Assessing the role played by informal traders within the snoek value chain in selected townships in Cape Town, South Africa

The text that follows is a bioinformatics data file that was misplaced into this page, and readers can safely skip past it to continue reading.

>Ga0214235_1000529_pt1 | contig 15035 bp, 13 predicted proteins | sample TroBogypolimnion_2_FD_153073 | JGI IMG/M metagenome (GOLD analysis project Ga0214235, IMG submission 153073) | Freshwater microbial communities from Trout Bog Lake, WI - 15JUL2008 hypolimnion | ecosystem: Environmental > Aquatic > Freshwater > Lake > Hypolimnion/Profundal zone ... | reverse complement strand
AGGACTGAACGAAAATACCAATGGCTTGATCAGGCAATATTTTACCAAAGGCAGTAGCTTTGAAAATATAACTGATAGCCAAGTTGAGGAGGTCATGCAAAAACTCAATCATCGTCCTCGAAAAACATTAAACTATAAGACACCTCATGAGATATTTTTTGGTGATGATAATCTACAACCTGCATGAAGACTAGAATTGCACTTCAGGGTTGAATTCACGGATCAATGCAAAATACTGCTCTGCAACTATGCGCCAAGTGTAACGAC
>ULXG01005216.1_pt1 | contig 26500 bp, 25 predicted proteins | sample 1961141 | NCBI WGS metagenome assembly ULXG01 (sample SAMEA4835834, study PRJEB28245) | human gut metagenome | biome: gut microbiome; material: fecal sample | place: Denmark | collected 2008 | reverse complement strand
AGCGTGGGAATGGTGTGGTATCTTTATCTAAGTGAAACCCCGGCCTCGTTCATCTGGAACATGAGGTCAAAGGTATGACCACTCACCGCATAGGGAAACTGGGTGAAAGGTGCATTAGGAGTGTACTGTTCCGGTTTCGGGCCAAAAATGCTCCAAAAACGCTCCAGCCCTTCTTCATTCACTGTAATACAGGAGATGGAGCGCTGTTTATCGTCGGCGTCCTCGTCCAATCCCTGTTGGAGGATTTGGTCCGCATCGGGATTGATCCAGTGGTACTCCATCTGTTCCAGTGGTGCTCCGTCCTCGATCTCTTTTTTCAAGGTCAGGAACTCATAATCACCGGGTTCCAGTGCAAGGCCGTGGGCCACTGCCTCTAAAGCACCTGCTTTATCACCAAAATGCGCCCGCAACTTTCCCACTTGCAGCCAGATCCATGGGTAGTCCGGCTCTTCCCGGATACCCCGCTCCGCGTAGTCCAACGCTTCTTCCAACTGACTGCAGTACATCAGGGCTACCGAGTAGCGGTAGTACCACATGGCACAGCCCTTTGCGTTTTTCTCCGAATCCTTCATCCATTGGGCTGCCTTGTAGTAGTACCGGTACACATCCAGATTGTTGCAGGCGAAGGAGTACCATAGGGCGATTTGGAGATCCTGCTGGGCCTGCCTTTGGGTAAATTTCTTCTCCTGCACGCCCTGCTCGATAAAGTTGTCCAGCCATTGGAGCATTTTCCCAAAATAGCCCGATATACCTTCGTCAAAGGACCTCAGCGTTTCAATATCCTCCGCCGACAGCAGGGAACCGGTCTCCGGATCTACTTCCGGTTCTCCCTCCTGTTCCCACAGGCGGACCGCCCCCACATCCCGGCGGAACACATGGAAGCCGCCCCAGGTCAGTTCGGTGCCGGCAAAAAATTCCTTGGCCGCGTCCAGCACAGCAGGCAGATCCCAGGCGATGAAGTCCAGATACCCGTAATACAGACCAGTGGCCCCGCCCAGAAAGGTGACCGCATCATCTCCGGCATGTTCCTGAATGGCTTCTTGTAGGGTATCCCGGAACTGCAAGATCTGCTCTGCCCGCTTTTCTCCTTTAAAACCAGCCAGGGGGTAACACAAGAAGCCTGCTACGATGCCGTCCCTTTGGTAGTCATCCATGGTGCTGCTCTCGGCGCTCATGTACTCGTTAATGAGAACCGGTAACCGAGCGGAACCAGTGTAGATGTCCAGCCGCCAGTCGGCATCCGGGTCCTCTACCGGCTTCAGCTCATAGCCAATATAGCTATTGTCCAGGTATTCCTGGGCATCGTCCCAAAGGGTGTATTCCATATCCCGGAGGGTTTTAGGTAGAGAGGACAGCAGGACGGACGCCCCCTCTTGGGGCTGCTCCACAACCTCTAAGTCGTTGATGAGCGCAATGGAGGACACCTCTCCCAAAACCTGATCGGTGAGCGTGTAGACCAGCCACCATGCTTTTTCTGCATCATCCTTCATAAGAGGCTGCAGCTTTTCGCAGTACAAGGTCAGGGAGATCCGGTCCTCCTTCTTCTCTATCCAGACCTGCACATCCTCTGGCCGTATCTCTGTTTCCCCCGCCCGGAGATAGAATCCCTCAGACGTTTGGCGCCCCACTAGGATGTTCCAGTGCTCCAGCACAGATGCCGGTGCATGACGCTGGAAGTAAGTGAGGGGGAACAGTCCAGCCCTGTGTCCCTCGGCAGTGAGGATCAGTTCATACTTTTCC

In the Western Cape, snoek (Thyrsites atun) is a target for small scale fisheries. This fishery is comprised of recreational, subsistence and traditional line fisheries in the province. Snoek contributes 40% to 50% of the line fish which is landed. This thesis sought to identify the roles which are performed by informal snoek traders in certain Cape Town coloured1 townships in the snoek value chain. There are various aspects of this fish which heightens its importance in the Western Cape. Snoek is significant in the provision of food security for many poor and working class individuals and households within the coloured townships of Cape Town. Snoek is an omega 3-rich fish and is one of the Cape’s most well-known gastronomic traditions. It provides affordable and easily absorbable proteins, vitamins and minerals for township people. Poor people mostly rely on starches and fail to afford the most expensive protein sources like red meat. The snoek trade also helps in the creation of jobs and enables people to earn cash income. The study revealed that there is specialisation and division of labour between snoek traders and fishers. Snoek is sold via the auction system at the various landing zones scattered all over the Western Cape. It was observed that the snoek value chain is dominated by men and there are few women in the value chain who sell or clean snoek. Informal snoek traders ply their business next to shops or on the sides of busy roads using ‘bakkies’2 from where the fish is flayed and sold to the waiting customer to emphasise its freshness. Snoek traders create convenience by bringing fresh fish to customers in the townships. They also assume risks which come with venturing in business. Some snoek traders engage in multiple livelihood strategies by diversifying income generating activities rather than relying on one income source. Among the several challenges which snoek traders confront, one pressing challenge they need to address is their lack of organisation which prohibits them from speaking with one voice. The snoek value chain should be more efficient so that it keeps supplying the much needed nutrients in the townships. Both primary and secondary data collection techniques were used. Snoek traders face a myriad of challenges which require the authorities to address. They have no access to infrastructure with sanitary facilities. The other problem they face is that they are disorganised amongst themselves which weaken their cause. Traders and fishers would like to see the real transformation taking place within this snoek fishery. Traders are convinced that there is corruption within the fisheries department and many have lost faith in the system.